Officials in the Czech Republic have launched an investigation into Avast, one of the Internet’s most popular free antivirus programs, amid accusations the company sold the search history of as many as 100 million users to third parties.
Regulators have initiated what they call a “preliminary” investigation of the company, meaning data gathering is underway. Avast is based in the the Czech Republic but widely used around the world.
“There is a suspicion of a serious and extensive breach of the protection of users’ personal data,” said Ivana Janů, president of the Czech office for personal data protection in a statement. “Based on the findings, further steps will be taken and general public will be informed in due time.”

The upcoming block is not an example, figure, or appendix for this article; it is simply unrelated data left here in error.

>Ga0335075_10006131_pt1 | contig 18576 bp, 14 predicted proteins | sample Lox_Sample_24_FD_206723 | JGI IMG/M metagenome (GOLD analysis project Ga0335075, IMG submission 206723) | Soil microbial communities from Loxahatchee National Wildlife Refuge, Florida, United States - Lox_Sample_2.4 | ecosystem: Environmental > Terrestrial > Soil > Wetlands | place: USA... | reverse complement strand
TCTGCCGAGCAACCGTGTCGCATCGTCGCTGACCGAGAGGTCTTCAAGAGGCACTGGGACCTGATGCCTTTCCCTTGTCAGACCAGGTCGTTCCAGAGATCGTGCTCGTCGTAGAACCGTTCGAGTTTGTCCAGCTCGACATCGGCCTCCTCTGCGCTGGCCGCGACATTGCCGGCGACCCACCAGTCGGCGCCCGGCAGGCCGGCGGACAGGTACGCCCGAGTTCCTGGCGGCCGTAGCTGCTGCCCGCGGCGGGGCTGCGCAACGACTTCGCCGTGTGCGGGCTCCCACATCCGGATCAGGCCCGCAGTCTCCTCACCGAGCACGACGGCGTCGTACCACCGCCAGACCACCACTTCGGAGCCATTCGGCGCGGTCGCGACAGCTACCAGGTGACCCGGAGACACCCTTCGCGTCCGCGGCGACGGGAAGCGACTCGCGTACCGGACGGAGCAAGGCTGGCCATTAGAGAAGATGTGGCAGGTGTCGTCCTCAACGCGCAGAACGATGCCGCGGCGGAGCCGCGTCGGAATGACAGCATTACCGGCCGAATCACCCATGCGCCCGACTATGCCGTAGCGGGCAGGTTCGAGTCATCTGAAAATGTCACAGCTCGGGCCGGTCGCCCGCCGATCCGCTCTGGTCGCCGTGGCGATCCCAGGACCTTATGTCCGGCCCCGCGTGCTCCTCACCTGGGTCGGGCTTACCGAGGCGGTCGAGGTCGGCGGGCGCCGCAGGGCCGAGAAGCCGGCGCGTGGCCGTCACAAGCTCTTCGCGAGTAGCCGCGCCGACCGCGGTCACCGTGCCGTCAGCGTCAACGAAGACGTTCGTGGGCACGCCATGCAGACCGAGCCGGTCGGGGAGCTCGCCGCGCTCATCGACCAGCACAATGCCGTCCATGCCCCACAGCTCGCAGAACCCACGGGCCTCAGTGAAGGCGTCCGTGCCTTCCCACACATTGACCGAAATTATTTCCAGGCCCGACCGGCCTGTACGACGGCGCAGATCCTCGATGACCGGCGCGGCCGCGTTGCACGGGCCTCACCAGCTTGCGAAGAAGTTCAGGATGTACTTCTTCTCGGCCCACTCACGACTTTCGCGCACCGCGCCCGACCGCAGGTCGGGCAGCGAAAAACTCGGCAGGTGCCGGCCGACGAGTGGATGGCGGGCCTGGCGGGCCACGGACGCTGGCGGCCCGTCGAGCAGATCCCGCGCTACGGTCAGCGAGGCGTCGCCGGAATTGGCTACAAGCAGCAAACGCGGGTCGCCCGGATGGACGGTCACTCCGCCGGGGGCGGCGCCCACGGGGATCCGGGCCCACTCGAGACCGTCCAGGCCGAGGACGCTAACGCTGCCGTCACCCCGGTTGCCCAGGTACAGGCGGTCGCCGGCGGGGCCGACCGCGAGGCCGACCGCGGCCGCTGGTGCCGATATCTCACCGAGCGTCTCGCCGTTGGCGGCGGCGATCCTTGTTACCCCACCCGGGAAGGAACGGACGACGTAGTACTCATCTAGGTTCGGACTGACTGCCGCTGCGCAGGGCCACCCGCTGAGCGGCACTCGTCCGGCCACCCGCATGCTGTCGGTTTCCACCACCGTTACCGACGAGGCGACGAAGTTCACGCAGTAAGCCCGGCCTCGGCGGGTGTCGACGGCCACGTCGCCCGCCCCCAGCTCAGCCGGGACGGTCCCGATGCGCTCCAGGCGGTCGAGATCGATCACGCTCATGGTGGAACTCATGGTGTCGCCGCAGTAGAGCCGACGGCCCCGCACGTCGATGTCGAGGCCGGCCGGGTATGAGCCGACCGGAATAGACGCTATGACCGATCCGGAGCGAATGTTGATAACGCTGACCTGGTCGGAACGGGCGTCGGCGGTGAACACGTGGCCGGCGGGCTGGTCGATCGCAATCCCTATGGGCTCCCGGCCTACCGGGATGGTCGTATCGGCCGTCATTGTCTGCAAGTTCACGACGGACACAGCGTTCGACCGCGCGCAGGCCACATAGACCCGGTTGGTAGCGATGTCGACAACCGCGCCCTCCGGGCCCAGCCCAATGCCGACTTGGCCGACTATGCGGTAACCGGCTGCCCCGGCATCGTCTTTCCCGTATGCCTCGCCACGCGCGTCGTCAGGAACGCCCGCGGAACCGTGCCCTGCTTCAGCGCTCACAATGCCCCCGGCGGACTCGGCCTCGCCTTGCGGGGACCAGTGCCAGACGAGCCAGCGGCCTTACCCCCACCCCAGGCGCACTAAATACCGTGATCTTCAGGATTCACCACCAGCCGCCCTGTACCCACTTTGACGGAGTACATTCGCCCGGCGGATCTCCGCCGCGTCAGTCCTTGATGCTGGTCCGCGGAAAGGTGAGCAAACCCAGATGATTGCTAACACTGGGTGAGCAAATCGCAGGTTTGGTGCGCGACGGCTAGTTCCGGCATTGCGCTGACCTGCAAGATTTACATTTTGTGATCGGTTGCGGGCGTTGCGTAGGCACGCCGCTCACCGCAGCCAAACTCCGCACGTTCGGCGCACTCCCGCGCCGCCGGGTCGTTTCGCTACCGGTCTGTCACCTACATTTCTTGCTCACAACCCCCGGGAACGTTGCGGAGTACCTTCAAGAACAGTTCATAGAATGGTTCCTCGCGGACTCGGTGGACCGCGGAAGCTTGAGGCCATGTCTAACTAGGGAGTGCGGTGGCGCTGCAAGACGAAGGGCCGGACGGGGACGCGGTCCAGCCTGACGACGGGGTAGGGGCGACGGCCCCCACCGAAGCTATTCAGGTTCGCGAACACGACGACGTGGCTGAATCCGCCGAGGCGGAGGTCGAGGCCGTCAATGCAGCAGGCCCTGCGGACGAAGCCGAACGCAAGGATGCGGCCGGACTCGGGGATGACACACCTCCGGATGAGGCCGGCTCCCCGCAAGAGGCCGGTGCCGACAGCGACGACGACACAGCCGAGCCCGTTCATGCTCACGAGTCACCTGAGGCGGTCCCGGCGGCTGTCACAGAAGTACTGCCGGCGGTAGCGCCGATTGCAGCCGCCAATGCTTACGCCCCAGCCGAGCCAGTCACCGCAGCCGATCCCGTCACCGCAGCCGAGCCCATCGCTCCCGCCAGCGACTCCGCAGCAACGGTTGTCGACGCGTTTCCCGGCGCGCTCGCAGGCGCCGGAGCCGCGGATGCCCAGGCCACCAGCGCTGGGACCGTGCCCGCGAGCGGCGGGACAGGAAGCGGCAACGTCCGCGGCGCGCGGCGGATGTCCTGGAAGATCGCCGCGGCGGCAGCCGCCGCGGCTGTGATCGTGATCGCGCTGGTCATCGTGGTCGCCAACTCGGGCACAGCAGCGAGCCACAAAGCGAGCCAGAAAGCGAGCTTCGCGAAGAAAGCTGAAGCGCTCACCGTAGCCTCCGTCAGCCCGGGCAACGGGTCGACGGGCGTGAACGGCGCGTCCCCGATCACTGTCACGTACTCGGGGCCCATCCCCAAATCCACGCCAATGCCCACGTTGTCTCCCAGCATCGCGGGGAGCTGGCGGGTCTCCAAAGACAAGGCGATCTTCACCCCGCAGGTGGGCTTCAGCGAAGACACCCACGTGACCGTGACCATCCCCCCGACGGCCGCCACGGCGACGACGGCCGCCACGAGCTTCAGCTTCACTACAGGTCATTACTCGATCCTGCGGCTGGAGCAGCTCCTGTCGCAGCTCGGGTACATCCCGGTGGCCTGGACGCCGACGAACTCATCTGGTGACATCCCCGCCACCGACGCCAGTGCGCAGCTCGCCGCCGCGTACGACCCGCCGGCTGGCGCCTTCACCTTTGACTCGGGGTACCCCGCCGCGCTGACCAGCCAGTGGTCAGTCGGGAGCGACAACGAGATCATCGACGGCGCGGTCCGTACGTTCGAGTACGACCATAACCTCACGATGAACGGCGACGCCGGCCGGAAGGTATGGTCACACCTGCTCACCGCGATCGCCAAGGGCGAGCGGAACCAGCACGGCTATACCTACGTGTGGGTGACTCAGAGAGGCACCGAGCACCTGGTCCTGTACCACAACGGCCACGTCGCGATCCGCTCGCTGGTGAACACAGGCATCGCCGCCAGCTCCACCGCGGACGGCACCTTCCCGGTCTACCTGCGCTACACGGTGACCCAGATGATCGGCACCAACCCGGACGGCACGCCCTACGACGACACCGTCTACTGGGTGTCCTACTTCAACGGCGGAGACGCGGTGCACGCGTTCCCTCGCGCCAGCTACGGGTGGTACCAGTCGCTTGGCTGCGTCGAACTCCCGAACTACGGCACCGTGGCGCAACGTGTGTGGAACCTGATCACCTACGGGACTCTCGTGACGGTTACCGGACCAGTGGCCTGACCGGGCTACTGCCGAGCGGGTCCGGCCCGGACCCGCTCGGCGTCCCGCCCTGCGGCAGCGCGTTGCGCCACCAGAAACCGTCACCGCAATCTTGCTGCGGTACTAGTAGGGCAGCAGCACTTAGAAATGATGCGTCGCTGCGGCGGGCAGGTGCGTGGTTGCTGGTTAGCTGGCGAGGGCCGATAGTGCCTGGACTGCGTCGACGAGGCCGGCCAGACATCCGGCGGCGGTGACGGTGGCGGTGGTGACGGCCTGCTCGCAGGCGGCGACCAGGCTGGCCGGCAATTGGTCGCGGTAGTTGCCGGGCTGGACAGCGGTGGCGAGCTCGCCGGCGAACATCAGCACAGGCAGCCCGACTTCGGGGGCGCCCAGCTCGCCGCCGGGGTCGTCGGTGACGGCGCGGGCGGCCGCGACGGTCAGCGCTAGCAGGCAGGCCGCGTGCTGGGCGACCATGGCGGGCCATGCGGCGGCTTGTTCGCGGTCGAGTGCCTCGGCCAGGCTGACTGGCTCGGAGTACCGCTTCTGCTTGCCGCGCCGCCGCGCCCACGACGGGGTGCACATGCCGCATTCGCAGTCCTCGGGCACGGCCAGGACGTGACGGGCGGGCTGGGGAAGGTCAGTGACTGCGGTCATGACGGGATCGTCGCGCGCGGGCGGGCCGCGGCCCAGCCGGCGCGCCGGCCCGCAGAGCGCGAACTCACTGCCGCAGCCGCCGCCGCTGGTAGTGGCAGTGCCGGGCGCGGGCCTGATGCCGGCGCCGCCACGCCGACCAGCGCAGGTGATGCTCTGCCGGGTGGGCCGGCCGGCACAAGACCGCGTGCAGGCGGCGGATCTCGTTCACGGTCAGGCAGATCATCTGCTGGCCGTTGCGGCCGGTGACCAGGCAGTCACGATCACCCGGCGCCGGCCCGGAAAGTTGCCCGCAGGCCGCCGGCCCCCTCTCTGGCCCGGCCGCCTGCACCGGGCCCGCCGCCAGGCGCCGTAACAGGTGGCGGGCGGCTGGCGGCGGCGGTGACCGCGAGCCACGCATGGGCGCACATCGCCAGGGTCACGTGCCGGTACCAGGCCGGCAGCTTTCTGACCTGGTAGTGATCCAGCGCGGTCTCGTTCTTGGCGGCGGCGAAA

The investigation comes following reports from PCMag and Motherboard that Avast was selling the user data through its Jumpshot subsidiary. The company said it has stripped users’ personal details from the data, but the publications said it was still easy to tie the browser histories with specific users.
Avast shut down Jumpshot in late January, apologizing for the practices.
“I realize the recent news about Jumpshot has hurt the feelings of many of you, and rightfully raised a number of questions—including the fundamental question of trust,” said Avast CEO Ondrej Vlcek in a blog post at the time. “Protecting people is Avast’s top priority and must be embedded in everything we do in our business and in our products. Anything to the contrary is unacceptable.”
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